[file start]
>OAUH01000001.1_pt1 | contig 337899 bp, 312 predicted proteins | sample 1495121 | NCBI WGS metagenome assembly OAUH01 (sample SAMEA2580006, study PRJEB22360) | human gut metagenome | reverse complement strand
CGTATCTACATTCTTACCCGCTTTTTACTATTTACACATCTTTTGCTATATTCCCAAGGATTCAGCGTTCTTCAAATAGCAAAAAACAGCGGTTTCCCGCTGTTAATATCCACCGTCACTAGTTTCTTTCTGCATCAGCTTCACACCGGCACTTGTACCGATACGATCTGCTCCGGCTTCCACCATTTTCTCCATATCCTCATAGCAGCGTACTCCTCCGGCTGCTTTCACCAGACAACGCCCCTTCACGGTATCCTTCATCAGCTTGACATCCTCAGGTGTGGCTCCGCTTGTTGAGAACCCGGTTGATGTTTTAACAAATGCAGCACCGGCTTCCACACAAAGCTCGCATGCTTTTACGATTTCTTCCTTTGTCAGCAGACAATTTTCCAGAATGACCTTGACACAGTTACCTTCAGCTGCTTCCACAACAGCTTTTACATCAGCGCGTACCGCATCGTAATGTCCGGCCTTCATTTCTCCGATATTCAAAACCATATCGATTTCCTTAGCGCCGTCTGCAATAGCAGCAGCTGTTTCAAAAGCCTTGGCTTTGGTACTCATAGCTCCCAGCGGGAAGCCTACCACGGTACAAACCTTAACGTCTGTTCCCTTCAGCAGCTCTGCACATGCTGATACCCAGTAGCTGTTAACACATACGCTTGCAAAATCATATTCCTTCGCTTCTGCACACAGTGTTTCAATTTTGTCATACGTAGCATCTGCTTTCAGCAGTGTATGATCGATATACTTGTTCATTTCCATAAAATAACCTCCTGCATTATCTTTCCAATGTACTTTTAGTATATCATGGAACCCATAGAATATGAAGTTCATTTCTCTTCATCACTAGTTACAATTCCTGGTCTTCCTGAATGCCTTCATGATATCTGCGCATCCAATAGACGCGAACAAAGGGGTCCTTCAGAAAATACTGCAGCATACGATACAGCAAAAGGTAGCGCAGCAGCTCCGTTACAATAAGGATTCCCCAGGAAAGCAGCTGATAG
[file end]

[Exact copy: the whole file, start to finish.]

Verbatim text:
>OAUH01000001.1_pt1 | contig 337899 bp, 312 predicted proteins | sample 1495121 | NCBI WGS metagenome assembly OAUH01 (sample SAMEA2580006, study PRJEB22360) | human gut metagenome | reverse complement strand
CGTATCTACATTCTTACCCGCTTTTTACTATTTACACATCTTTTGCTATATTCCCAAGGATTCAGCGTTCTTCAAATAGCAAAAAACAGCGGTTTCCCGCTGTTAATATCCACCGTCACTAGTTTCTTTCTGCATCAGCTTCACACCGGCACTTGTACCGATACGATCTGCTCCGGCTTCCACCATTTTCTCCATATCCTCATAGCAGCGTACTCCTCCGGCTGCTTTCACCAGACAACGCCCCTTCACGGTATCCTTCATCAGCTTGACATCCTCAGGTGTGGCTCCGCTTGTTGAGAACCCGGTTGATGTTTTAACAAATGCAGCACCGGCTTCCACACAAAGCTCGCATGCTTTTACGATTTCTTCCTTTGTCAGCAGACAATTTTCCAGAATGACCTTGACACAGTTACCTTCAGCTGCTTCCACAACAGCTTTTACATCAGCGCGTACCGCATCGTAATGTCCGGCCTTCATTTCTCCGATATTCAAAACCATATCGATTTCCTTAGCGCCGTCTGCAATAGCAGCAGCTGTTTCAAAAGCCTTGGCTTTGGTACTCATAGCTCCCAGCGGGAAGCCTACCACGGTACAAACCTTAACGTCTGTTCCCTTCAGCAGCTCTGCACATGCTGATACCCAGTAGCTGTTAACACATACGCTTGCAAAATCATATTCCTTCGCTTCTGCACACAGTGTTTCAATTTTGTCATACGTAGCATCTGCTTTCAGCAGTGTATGATCGATATACTTGTTCATTTCCATAAAATAACCTCCTGCATTATCTTTCCAATGTACTTTTAGTATATCATGGAACCCATAGAATATGAAGTTCATTTCTCTTCATCACTAGTTACAATTCCTGGTCTTCCTGAATGCCTTCATGATATCTGCGCATCCAATAGACGCGAACAAAGGGGTCCTTCAGAAAATACTGCAGCATACGATACAGCAAAAGGTAGCGCAGCAGCTCCGTTACAATAAGGATTCCCCAGGAAAGCAGCTGATAG